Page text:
This lively music is typical to Argentina, Chile, Mexico, Peru and the Bolivian valleys, with variations in each country. It is played with charangos or guitars (and in many modern variations violins and accordions). This dance, almost in a satirical manner, is a courting dance between men and women. It is known throughout the world and can be identified by the typical twirling of a handkerchief overhead.


Derived from the “huayno”, described above, it was adapted to Eastern Bolivian instruments and does not include flutes or pan flutes, but does include drums and other similar wind instruments. Now it is played by large bands and sometimes with synthesizers but traditionally it is played by the “tamboritas”, typical Eastern Bolivian musical groups. The two main instruments are the tamborcillos (small drums) and violins.


Also from Eastern Bolivia it is played using the “pifano de tacuara” (a fife made from the tacuara which is a species of bamboo), drums, and sometimes the violin and accordion. This is the rhythm of the tribes that inhabited the plains and originated prior to the arrival of the Spaniards. It is very popular during Carnaval.

Food In Bolivia


In rural areas, many Bolivians work as farmers on small plots of land. Mining has a long history in Bolivia, from the colonial silver mines of the Potosi to the tin mines of today. When the international tin market collapsed in 1985, thousands of tin miners were lost their jobs. So as not to starve to death, many miners moved to the lowlands. They began growing coca leaves for the illegal cocaine industry. In the towns, people work as street vendors, in the construction industry, as maids and housekeepers, or as plumbers , and electricians, or carpenters. There is also a middle class of professionals. In addition to doctors and lawyers, there are more and more engineers and technicians of various types.

Holidays And Festivals

6 January. Dia de los Reyes Magos. Epiphany/Twelfth Night.

In Bolivia, gifts are given to children to this, the Day of the Kings (Wise men). Children place their shoes outside the door and the Three Kings (or one Mommy) fill them with candy and pastries at night.

14 February. Dia de San Valentin. St. Valentine's Day.

Bolivian's have just begun to celebrate this day during the past ten years, probably due to the enormous influx of American families that arrived in 1997 during the oil boom. Actually, they have our own special occasion called "Lovers Day" or "Day of Love" on 21 September.

8 March. Dia Internacional de la Mujer. International Women's Day

This is actually one of the many United Nations holidays they celebrate in Bolivia. Probably the most popular one of all.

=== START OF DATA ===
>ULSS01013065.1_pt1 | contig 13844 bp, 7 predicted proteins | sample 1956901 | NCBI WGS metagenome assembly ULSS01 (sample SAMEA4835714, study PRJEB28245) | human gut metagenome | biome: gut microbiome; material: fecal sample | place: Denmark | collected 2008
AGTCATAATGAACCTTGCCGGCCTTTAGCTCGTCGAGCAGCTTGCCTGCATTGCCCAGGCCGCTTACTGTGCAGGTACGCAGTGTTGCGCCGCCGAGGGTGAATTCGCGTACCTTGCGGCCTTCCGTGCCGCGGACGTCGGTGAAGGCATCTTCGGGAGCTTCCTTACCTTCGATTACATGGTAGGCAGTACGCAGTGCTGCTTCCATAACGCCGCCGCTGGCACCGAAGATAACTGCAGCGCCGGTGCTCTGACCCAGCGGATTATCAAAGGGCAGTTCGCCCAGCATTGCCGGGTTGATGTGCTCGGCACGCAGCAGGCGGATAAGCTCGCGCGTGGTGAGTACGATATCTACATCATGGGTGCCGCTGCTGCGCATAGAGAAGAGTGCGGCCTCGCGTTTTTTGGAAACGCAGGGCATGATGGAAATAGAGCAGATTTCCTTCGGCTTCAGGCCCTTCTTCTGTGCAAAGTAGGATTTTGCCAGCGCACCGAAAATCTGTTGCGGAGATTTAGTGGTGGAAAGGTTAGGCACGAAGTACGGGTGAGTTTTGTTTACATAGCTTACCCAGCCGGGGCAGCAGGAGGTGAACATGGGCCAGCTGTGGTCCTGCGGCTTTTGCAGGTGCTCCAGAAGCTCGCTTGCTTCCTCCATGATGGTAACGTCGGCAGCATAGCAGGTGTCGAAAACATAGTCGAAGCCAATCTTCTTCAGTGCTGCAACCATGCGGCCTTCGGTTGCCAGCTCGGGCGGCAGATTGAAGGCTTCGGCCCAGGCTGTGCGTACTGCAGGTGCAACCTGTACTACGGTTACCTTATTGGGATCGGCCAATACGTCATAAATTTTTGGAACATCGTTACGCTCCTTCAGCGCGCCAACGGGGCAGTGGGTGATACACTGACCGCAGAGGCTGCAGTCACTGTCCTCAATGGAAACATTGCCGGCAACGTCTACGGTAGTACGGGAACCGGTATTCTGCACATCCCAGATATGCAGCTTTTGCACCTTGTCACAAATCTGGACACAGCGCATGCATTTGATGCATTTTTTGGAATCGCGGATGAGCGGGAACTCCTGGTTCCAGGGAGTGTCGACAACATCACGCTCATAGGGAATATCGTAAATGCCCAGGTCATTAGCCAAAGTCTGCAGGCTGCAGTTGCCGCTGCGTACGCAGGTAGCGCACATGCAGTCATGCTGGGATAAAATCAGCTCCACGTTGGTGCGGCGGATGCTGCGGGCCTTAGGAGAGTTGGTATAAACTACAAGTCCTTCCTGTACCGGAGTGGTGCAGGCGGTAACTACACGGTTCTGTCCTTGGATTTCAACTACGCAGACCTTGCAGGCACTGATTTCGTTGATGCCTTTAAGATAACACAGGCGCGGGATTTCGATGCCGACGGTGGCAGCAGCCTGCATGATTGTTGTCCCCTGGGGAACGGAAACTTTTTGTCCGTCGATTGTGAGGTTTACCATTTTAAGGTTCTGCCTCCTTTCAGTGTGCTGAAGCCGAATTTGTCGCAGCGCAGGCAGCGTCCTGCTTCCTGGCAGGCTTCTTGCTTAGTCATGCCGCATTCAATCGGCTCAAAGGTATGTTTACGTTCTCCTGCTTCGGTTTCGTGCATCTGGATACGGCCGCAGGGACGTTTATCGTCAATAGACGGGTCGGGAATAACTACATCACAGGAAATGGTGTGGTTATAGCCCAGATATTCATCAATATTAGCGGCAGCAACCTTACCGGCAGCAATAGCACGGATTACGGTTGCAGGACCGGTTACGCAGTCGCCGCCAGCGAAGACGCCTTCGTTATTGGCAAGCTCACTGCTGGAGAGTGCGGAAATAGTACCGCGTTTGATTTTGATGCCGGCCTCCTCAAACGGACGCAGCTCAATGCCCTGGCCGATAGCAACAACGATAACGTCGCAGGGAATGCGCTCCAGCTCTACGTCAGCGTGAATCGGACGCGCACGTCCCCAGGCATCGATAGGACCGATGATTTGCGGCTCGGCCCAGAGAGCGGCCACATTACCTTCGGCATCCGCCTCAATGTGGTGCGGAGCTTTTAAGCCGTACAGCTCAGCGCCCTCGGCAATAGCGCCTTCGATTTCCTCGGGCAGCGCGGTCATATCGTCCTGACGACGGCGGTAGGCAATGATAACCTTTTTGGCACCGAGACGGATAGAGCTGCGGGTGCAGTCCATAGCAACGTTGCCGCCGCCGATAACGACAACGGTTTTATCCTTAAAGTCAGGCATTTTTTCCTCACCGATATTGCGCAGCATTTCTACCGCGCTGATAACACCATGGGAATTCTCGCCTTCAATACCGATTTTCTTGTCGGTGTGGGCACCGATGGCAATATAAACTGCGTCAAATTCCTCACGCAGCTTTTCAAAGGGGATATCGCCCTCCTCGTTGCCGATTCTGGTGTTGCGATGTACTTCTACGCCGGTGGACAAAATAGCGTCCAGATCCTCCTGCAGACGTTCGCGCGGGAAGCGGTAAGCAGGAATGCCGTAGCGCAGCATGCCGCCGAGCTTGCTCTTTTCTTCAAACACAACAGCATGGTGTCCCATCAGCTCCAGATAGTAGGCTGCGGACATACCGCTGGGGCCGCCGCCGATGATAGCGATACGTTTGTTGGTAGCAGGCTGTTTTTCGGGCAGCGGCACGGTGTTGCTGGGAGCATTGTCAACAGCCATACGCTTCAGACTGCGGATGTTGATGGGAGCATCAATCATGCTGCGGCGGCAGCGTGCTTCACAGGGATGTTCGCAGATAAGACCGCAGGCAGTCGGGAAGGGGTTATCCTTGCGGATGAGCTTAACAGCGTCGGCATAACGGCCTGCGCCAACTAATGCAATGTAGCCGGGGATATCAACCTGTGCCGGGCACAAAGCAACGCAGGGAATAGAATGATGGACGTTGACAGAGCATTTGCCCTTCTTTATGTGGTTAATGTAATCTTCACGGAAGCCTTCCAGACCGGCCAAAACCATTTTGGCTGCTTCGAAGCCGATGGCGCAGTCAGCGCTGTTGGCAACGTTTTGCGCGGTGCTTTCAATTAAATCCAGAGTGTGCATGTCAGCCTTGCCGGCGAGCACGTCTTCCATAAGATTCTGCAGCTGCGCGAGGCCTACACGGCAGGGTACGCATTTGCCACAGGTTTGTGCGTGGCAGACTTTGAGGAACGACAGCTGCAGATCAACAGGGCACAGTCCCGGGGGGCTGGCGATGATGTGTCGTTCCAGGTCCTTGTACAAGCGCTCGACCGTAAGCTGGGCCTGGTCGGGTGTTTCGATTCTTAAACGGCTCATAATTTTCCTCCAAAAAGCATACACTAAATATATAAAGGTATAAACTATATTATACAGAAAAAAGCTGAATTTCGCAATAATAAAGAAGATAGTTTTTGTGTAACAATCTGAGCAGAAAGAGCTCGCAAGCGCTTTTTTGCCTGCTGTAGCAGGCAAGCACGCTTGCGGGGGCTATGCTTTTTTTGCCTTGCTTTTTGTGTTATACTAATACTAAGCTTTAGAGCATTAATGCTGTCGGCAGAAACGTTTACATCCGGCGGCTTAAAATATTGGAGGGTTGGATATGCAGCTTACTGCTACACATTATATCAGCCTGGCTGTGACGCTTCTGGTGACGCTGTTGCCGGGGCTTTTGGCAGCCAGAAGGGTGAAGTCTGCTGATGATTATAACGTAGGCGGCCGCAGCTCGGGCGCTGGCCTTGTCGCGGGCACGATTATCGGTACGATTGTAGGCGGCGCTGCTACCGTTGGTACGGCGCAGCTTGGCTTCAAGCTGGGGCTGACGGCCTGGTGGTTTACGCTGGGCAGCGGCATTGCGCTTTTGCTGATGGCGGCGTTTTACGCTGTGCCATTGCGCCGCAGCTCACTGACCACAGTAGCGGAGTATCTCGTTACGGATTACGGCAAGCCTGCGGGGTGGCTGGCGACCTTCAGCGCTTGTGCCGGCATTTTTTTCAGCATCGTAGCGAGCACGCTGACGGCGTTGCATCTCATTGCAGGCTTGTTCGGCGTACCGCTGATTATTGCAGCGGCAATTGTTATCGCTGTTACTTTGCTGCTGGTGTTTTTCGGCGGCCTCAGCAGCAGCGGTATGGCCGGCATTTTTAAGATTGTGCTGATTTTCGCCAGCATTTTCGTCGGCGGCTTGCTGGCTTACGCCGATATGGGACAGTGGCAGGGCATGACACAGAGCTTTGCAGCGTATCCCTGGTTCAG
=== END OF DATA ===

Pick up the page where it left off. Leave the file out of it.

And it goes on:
19 March. Dia del Padre. Father's Day

It's very unusual but in Bolivia Father's Day is celebrated much less gusto that Mother's Day and others. Someone has asked some dads how they feel about it but they all acted very nonchalant. They don't need or even want the attention. I think this may occur because men are seen as the providers of the family and women as the heart of the home.

23 March. Dia del Mar. Day of the Sea.

If Bolivia is landlocked, why celebrate the Day of the Sea? Because if you're landlocked, it's all you think about - how Chile took away your coastline over 1000 years ago and how much you want it back and how your economy has been stuck in a rut ever since.

12 April. Dia del Nino. Children's Day.

This is a huge deal here in Bolivia. Schools prepare plays and poetry recitals, dances and music and parents are invited to celebrate at school with the kids. Parents give their children small gifts or a special dinner or take them somewhere special on their day.

27 May. Dia de la Madre. Mother's Day

One of the largest celebrations in Bolivia. For bakeries and florists this is the biggest sales day of the year. Literally. It can make your break your business. Mother's and women in general, are seriously celebrated on several occasions throughout the year. Hey, who am I to complain. If it ain't broke, don't fix it I say.

6 August. Dia del Patria. Bolivian Independence Day.

This is, of course, a national public holiday also known as "Día de la Patria", Independence Day celebrates the ending of Spanish rule in Bolivia. The event is marked with school functions, patriotic parades through the streets and loud gun salutes. Military parades form a big part of the occasion.
South: A Backpacking Adventure - Traveling Peru, Chile and Bolivia